This should have been written a month ago, at least, however, I have been insanely busy with work, my other YouTube channel, and life in general. None of which are usually the case, but I’ve got some time now, so let’s talk about last year.
What I Accomplished
- With the help of my best friend, I got the greenhouse leveled, and put down cardboard to smother any grass that would try to grow through, landscape plastic, to do pretty much more of the same, and wood chips to make a nice looking floor. It worked out really well for a floor, I’ve only had to pick a couple of grass shoots out of it since we did the work in the early spring.
- I also put down some cardboard and wood chips underneath the espaliered pear shortly after I made a new trellis for it. So now we don’t have to mow under the branches, hoping not to burn them with a hot lawn mower engine, and it’s on a sturdy trellis, so I don’t worry every time a strong southern wind blows through.
- The work with the wood chips and the cardboard didn’t stop there either, I made a small strawberry planter out of an old pallet and placed it east of the greenhouse, where we surrounded it with – surprise, surprise – wood chips and cardboard. I think that we also put down the last of the landscape plastic there just to make sure that the grass didn’t get up through. It mostly worked, I had to pluck some out of the planter every now and then, but, for the most part, it worked well.
- I put a raised bed into the greenhouse. This is by far the best thing that I did all season long, as it gave me a lot more space to plant then did the containers the year before. My greenhouse productivity exploded this year because of it.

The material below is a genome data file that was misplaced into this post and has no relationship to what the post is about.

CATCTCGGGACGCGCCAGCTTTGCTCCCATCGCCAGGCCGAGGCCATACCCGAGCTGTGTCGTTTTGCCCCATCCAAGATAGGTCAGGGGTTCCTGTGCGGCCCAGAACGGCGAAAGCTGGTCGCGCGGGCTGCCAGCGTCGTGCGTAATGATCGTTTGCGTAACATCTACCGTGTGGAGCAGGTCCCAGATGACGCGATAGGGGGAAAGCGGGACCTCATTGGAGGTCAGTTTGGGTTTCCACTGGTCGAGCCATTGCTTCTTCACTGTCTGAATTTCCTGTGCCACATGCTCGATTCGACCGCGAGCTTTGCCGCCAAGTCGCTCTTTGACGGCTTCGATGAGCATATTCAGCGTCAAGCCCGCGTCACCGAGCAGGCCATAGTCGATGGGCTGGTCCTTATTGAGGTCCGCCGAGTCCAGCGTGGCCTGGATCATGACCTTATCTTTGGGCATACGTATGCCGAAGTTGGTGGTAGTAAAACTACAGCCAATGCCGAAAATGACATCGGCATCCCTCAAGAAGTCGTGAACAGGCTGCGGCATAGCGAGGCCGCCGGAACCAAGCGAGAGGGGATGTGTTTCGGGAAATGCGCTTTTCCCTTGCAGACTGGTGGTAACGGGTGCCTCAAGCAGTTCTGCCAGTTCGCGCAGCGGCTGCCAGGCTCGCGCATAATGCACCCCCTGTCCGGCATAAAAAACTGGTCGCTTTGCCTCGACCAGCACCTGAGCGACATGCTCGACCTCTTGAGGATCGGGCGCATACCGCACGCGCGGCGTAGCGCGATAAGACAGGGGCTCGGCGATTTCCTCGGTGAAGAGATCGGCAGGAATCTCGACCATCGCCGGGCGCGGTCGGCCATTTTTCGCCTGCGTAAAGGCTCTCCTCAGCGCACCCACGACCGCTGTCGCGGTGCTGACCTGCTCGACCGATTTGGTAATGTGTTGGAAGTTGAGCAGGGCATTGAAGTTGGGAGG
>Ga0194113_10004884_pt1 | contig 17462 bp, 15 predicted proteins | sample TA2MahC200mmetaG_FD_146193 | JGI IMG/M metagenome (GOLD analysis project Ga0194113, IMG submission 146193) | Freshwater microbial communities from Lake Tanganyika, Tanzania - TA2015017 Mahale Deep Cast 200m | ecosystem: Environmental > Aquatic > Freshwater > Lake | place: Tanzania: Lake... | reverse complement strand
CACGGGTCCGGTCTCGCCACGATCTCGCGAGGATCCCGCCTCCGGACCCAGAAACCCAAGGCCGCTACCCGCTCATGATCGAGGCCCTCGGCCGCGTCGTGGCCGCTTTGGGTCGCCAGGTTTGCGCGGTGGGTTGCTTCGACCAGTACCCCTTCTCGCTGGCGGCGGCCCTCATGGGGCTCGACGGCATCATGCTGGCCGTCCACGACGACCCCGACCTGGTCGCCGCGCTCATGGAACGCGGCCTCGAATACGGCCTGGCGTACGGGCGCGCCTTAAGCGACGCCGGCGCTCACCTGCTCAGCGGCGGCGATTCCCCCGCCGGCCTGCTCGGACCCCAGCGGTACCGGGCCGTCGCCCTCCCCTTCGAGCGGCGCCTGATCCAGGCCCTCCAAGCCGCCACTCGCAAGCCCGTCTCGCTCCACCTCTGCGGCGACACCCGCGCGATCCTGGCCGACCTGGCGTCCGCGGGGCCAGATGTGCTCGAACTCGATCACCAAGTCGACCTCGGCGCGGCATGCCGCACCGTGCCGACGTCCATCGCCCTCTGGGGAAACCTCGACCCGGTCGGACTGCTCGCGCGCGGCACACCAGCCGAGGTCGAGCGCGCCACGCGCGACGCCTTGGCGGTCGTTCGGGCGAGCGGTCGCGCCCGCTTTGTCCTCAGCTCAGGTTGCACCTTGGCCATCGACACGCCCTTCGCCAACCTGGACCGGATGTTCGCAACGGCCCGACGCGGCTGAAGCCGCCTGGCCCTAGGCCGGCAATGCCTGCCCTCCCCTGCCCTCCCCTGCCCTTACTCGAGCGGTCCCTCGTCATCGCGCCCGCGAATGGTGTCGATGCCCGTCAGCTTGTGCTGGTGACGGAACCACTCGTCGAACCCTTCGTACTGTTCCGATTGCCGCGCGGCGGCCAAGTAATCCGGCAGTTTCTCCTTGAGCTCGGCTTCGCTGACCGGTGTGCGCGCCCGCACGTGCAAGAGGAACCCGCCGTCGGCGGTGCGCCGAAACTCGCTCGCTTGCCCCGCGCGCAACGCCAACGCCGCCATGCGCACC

- I planted a tub full of herbs. It was delightful, but more on it later.
What I Learned
- Beans LOVE greenhouses. Or so it would seem, I planted nine Kentucky Wonder beans in my greenhouse in the spring and soon they took over enough that they actually started shading my cucumbers. They also ended up going up and over the roof of the greenhouse and touching the other side. We ate a lot of beans, but I still can’t help think we could have eaten more!
- This one is pretty embarrassing if I’m being honest. As it turns out, green beans can just be immature beans of other varieties. This is probably common knowledge to most gardeners, but I didn’t have a clue until probably around July. It’s lucky that it’s like this too, because as it turns out, I don’t really like the flavor of the Kentucky Wonder beans once they mature, but I love them as a green bean. I saved a lot of seed from them for this year because of it.
- Lemon Balm makes great tea. I started a lemon balm plant because I heard that it would add a zest of lemon to your food without having to buy lemons, which can get pretty pricey in my area sometimes. What I learned, later on, is that a couple of leaves in some hot water makes for a great cup of tea, it not only started me drinking lemon balm tea, but also more tea in general. This year I will make sure to dry and save some leaves for later use, though, as I ran out as soon as the plant died back.
- If you’re lucky, a rhubarb plant will live through a zone 3 winter in a small pot on your deck. Blueberries, however, will not. In 2014, I bought three blueberry plants and a rhubarb plant from the local Home Hardware store sometime in June, but I never got around to planting them because I just couldn’t decide where they should go. Well, come to the end of July, the blueberries were doing fine in their pots, but the rhubarb died off. I never threw out the planter that the rhubarb was in, just incase I wanted to reuse the soil (which I normally don’t do, but, this time, I thought I might).